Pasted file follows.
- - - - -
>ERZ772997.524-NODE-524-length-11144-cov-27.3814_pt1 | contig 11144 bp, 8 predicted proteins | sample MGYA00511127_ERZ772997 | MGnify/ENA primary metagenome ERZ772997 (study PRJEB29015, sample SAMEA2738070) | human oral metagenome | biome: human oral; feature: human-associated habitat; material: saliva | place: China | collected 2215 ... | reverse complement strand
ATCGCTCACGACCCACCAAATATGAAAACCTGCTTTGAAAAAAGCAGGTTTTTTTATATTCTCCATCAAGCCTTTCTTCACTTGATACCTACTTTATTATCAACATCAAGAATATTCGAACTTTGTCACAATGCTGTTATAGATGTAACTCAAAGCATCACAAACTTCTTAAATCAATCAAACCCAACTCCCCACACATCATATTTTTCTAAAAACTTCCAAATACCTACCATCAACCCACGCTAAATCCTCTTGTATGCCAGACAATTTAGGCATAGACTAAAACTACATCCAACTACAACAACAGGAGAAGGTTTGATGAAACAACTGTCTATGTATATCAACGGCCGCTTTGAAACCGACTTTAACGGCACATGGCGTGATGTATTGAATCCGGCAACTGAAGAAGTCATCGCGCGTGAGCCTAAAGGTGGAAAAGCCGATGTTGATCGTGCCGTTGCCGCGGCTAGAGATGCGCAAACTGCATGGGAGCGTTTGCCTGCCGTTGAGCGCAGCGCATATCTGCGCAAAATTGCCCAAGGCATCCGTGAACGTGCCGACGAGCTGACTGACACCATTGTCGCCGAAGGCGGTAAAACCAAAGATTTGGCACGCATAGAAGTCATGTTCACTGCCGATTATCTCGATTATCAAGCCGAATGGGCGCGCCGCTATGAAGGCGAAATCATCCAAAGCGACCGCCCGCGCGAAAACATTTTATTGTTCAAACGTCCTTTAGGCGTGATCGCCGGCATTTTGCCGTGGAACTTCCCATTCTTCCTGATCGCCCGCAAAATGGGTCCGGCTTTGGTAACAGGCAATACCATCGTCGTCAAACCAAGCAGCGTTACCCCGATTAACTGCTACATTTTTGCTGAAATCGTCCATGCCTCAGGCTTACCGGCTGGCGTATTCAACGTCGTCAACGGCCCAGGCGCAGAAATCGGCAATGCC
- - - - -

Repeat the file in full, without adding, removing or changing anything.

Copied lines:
>ERZ772997.524-NODE-524-length-11144-cov-27.3814_pt1 | contig 11144 bp, 8 predicted proteins | sample MGYA00511127_ERZ772997 | MGnify/ENA primary metagenome ERZ772997 (study PRJEB29015, sample SAMEA2738070) | human oral metagenome | biome: human oral; feature: human-associated habitat; material: saliva | place: China | collected 2215 ... | reverse complement strand
ATCGCTCACGACCCACCAAATATGAAAACCTGCTTTGAAAAAAGCAGGTTTTTTTATATTCTCCATCAAGCCTTTCTTCACTTGATACCTACTTTATTATCAACATCAAGAATATTCGAACTTTGTCACAATGCTGTTATAGATGTAACTCAAAGCATCACAAACTTCTTAAATCAATCAAACCCAACTCCCCACACATCATATTTTTCTAAAAACTTCCAAATACCTACCATCAACCCACGCTAAATCCTCTTGTATGCCAGACAATTTAGGCATAGACTAAAACTACATCCAACTACAACAACAGGAGAAGGTTTGATGAAACAACTGTCTATGTATATCAACGGCCGCTTTGAAACCGACTTTAACGGCACATGGCGTGATGTATTGAATCCGGCAACTGAAGAAGTCATCGCGCGTGAGCCTAAAGGTGGAAAAGCCGATGTTGATCGTGCCGTTGCCGCGGCTAGAGATGCGCAAACTGCATGGGAGCGTTTGCCTGCCGTTGAGCGCAGCGCATATCTGCGCAAAATTGCCCAAGGCATCCGTGAACGTGCCGACGAGCTGACTGACACCATTGTCGCCGAAGGCGGTAAAACCAAAGATTTGGCACGCATAGAAGTCATGTTCACTGCCGATTATCTCGATTATCAAGCCGAATGGGCGCGCCGCTATGAAGGCGAAATCATCCAAAGCGACCGCCCGCGCGAAAACATTTTATTGTTCAAACGTCCTTTAGGCGTGATCGCCGGCATTTTGCCGTGGAACTTCCCATTCTTCCTGATCGCCCGCAAAATGGGTCCGGCTTTGGTAACAGGCAATACCATCGTCGTCAAACCAAGCAGCGTTACCCCGATTAACTGCTACATTTTTGCTGAAATCGTCCATGCCTCAGGCTTACCGGCTGGCGTATTCAACGTCGTCAACGGCCCAGGCGCAGAAATCGGCAATGCC